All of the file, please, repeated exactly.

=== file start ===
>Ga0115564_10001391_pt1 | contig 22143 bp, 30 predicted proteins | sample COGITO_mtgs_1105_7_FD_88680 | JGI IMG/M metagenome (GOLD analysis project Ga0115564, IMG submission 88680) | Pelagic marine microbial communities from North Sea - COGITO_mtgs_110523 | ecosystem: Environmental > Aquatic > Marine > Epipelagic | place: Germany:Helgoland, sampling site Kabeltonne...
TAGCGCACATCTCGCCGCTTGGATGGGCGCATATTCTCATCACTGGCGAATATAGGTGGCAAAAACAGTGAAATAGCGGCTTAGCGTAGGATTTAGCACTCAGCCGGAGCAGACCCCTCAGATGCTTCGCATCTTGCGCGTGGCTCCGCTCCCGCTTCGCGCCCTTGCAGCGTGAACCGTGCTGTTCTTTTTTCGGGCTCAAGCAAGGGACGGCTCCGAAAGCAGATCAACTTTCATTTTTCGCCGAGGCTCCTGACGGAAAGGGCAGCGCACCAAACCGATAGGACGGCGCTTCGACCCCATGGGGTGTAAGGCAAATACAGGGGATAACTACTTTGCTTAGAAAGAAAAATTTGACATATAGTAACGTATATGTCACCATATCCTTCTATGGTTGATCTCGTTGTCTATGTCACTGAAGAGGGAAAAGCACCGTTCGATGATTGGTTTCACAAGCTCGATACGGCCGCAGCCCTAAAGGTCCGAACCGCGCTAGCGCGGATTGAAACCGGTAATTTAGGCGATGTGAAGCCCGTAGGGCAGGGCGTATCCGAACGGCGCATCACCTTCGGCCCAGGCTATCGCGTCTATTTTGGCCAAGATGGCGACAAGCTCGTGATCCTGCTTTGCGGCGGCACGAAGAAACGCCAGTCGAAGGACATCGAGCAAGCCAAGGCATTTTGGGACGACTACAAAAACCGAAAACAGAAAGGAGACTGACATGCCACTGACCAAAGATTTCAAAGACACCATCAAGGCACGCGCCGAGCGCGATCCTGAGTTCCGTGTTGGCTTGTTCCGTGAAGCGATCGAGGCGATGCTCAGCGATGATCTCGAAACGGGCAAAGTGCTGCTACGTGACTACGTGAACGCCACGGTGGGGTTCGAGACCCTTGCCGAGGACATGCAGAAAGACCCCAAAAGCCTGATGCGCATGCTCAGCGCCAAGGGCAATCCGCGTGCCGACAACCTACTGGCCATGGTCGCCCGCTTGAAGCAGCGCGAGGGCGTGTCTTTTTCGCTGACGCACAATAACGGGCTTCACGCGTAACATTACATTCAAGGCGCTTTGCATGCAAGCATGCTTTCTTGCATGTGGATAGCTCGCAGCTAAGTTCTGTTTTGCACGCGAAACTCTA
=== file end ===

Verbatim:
>Ga0115564_10001391_pt1 | contig 22143 bp, 30 predicted proteins | sample COGITO_mtgs_1105_7_FD_88680 | JGI IMG/M metagenome (GOLD analysis project Ga0115564, IMG submission 88680) | Pelagic marine microbial communities from North Sea - COGITO_mtgs_110523 | ecosystem: Environmental > Aquatic > Marine > Epipelagic | place: Germany:Helgoland, sampling site Kabeltonne...
TAGCGCACATCTCGCCGCTTGGATGGGCGCATATTCTCATCACTGGCGAATATAGGTGGCAAAAACAGTGAAATAGCGGCTTAGCGTAGGATTTAGCACTCAGCCGGAGCAGACCCCTCAGATGCTTCGCATCTTGCGCGTGGCTCCGCTCCCGCTTCGCGCCCTTGCAGCGTGAACCGTGCTGTTCTTTTTTCGGGCTCAAGCAAGGGACGGCTCCGAAAGCAGATCAACTTTCATTTTTCGCCGAGGCTCCTGACGGAAAGGGCAGCGCACCAAACCGATAGGACGGCGCTTCGACCCCATGGGGTGTAAGGCAAATACAGGGGATAACTACTTTGCTTAGAAAGAAAAATTTGACATATAGTAACGTATATGTCACCATATCCTTCTATGGTTGATCTCGTTGTCTATGTCACTGAAGAGGGAAAAGCACCGTTCGATGATTGGTTTCACAAGCTCGATACGGCCGCAGCCCTAAAGGTCCGAACCGCGCTAGCGCGGATTGAAACCGGTAATTTAGGCGATGTGAAGCCCGTAGGGCAGGGCGTATCCGAACGGCGCATCACCTTCGGCCCAGGCTATCGCGTCTATTTTGGCCAAGATGGCGACAAGCTCGTGATCCTGCTTTGCGGCGGCACGAAGAAACGCCAGTCGAAGGACATCGAGCAAGCCAAGGCATTTTGGGACGACTACAAAAACCGAAAACAGAAAGGAGACTGACATGCCACTGACCAAAGATTTCAAAGACACCATCAAGGCACGCGCCGAGCGCGATCCTGAGTTCCGTGTTGGCTTGTTCCGTGAAGCGATCGAGGCGATGCTCAGCGATGATCTCGAAACGGGCAAAGTGCTGCTACGTGACTACGTGAACGCCACGGTGGGGTTCGAGACCCTTGCCGAGGACATGCAGAAAGACCCCAAAAGCCTGATGCGCATGCTCAGCGCCAAGGGCAATCCGCGTGCCGACAACCTACTGGCCATGGTCGCCCGCTTGAAGCAGCGCGAGGGCGTGTCTTTTTCGCTGACGCACAATAACGGGCTTCACGCGTAACATTACATTCAAGGCGCTTTGCATGCAAGCATGCTTTCTTGCATGTGGATAGCTCGCAGCTAAGTTCTGTTTTGCACGCGAAACTCTA